With the centre-right League Republicain and the centre-left Socialist Party continuing to be rudderless and listless even four years after their historic rout in 2017, the challenge for Macron is set to emerge from either far left or far right, with the latter looking a far realistic opponent.

Thus, in preparation for his campaign for a second term, Macron has been pushing the envelope of political debate and discussions on the extreme right, hoping to win over some of the centre-right voters who may be moving towards extreme rightwing.

Macron has been widely roasted by the French press, not just for the statements of his ministers, but even his own speeches which have begun to increasingly sound like the masculine version of Le Pen.

Le Monde, a popular centrist newspaper, was blunt about it. “The demand by the minister (to CNRS) is unjustifiable as it is a frontal attack on academic liberty, an inestimable outcome of democracy that she should be protecting and it is not for the State to regulate social science debates,” says Le Monde reserving harsher language for Macron for having let his ministers speak out of turn and fan Islamophobia in France. “Emmanuel Macron is playing with fire. The country, already shaken by the unprecedented pandemic that threatens to stretch into an electoral campaign, needs clear debates over issues that will determine its future. It does not need dirty manoeuvres by demagogic or irresponsible politicians. And even lesser, flirting with the far-right,” says the newspaper.

The tenor and language being used by Macron’s ministers are indeed extremely worrying and divisive. Ever since France was hit by a series of terror attacks, mounted by Islamic State terrorists, from 2013 onwards, the debate over Islam’s true place in the French society has become very acerbic and sharp-edged, with a deep cleavage running in between the two positions.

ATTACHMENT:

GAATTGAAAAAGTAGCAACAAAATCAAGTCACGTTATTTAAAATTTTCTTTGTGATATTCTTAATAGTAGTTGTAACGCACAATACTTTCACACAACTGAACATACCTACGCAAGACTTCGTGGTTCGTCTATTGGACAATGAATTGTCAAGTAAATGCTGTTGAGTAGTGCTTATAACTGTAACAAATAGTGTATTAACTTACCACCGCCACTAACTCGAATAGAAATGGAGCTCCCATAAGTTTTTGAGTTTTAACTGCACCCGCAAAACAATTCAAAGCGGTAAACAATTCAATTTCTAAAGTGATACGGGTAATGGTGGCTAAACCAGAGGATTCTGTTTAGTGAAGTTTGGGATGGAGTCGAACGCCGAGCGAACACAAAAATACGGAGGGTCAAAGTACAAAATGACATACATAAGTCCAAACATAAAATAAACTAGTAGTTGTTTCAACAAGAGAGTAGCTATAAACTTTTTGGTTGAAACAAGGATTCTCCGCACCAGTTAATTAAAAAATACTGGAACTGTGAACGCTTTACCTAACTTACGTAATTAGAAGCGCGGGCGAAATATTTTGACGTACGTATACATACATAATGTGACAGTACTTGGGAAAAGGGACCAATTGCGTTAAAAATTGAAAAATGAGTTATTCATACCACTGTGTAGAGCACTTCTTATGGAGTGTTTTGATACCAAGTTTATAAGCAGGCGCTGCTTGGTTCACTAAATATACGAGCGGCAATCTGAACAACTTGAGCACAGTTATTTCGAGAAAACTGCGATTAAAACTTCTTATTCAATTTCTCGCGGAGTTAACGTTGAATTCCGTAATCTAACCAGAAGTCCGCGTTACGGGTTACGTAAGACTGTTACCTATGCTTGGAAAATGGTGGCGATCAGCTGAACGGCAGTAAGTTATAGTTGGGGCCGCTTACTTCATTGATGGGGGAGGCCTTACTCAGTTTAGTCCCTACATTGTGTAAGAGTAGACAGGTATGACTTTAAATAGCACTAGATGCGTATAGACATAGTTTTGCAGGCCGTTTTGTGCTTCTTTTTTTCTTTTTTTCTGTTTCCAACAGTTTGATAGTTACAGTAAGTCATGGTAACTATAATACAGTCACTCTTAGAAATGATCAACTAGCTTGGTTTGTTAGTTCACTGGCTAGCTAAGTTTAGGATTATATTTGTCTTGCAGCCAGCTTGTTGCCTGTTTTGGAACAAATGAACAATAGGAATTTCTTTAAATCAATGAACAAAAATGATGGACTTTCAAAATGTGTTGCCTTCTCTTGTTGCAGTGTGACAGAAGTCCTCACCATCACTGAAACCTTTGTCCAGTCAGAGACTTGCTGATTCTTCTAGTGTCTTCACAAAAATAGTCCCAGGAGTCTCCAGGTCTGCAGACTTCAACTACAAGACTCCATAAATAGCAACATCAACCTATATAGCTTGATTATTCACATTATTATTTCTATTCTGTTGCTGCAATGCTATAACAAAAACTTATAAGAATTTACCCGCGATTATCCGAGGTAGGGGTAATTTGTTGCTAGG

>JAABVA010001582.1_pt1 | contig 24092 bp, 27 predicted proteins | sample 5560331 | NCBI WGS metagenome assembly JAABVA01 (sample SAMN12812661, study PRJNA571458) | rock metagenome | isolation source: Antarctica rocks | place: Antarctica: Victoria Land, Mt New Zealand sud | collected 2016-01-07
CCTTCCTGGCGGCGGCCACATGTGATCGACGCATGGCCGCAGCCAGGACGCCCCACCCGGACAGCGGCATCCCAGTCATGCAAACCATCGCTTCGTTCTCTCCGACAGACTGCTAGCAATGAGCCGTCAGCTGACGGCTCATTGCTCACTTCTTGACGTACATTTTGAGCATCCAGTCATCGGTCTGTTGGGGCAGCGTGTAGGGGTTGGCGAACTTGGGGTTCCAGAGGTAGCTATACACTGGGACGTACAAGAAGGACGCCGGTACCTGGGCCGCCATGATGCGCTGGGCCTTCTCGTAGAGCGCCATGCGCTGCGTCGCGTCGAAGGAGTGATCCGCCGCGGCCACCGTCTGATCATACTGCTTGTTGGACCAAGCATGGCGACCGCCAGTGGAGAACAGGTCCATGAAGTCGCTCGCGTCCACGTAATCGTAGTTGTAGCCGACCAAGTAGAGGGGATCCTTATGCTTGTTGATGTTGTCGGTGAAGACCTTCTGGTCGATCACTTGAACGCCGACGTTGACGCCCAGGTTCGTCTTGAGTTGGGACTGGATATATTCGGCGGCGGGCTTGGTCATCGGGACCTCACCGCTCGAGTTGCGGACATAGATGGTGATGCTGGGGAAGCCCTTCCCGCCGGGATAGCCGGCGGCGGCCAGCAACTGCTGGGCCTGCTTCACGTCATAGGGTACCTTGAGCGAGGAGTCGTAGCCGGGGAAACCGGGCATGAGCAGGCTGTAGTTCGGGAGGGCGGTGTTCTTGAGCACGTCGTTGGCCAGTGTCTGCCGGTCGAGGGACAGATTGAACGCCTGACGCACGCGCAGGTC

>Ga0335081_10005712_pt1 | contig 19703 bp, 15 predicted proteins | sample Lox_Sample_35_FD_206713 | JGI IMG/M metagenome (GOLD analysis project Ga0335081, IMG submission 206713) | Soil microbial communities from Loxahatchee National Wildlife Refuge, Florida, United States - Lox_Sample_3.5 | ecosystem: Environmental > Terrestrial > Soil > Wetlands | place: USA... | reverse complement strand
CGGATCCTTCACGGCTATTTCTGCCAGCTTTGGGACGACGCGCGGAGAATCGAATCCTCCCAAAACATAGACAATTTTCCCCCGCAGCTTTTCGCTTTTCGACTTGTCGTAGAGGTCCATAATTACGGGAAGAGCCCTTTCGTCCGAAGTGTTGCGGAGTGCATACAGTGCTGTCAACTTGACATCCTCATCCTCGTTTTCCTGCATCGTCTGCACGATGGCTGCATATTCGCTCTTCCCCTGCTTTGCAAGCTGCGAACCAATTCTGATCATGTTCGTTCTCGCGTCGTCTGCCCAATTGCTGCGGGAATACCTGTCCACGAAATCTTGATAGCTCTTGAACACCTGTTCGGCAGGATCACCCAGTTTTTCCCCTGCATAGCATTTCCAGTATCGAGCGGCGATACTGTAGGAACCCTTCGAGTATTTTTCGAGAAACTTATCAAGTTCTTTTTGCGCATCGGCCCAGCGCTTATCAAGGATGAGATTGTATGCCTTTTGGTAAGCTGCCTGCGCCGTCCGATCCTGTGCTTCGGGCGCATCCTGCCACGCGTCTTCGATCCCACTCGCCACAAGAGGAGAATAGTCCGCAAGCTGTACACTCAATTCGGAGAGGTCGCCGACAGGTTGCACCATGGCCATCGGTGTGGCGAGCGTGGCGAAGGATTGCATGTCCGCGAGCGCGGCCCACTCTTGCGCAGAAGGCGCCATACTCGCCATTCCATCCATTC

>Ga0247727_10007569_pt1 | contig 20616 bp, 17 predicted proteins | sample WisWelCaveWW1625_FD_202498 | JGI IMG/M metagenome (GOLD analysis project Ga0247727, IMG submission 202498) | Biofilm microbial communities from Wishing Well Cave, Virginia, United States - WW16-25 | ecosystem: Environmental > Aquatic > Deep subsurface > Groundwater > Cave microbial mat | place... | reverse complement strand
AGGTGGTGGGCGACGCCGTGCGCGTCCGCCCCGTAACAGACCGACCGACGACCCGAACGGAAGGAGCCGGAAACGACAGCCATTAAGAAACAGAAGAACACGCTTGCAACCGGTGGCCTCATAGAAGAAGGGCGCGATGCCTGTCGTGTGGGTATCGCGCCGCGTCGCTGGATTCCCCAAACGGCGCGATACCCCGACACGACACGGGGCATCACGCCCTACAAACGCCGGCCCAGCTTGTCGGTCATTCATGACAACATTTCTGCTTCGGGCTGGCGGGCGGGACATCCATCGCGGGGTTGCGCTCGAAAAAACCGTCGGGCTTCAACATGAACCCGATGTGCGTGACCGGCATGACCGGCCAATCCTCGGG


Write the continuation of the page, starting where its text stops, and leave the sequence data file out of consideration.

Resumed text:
In this context, the statements of a number of senior ministers of the French government on Islamogauchisme have gone a long way in creating a storm in the teacup over the perceived or imagined Islamo-leftism that is supposed to be all-pervasive on French campuses. That is indeed very similar to whatever has been happening in Indian campuses also as extreme rightwing elements see ghosts of Islamic fundamentalism in every student and teacher in the leading universities of India.

Demonising of intellectuals in India may be very similar to what’s happening in France, but fortunately for France, the institutions have stayed resolutely against the executive, with both the universities as well as most of the media lambasting the government and the President for creating further divisions in a society already aflame over Islam. The French Parliament is also currently debating two laws that would have far-reaching consequences on not just the relations that the French society and government would have with Islam and its place in the country, but also the freedom of the press to operate without any government control.

That the media and the academia were able to stand up to the government is perhaps the only difference in the developments in New Delhi and Paris following the attacks on JNU and La Sorbonne. Yet, it is a big difference which India would perhaps live to rue for a long while.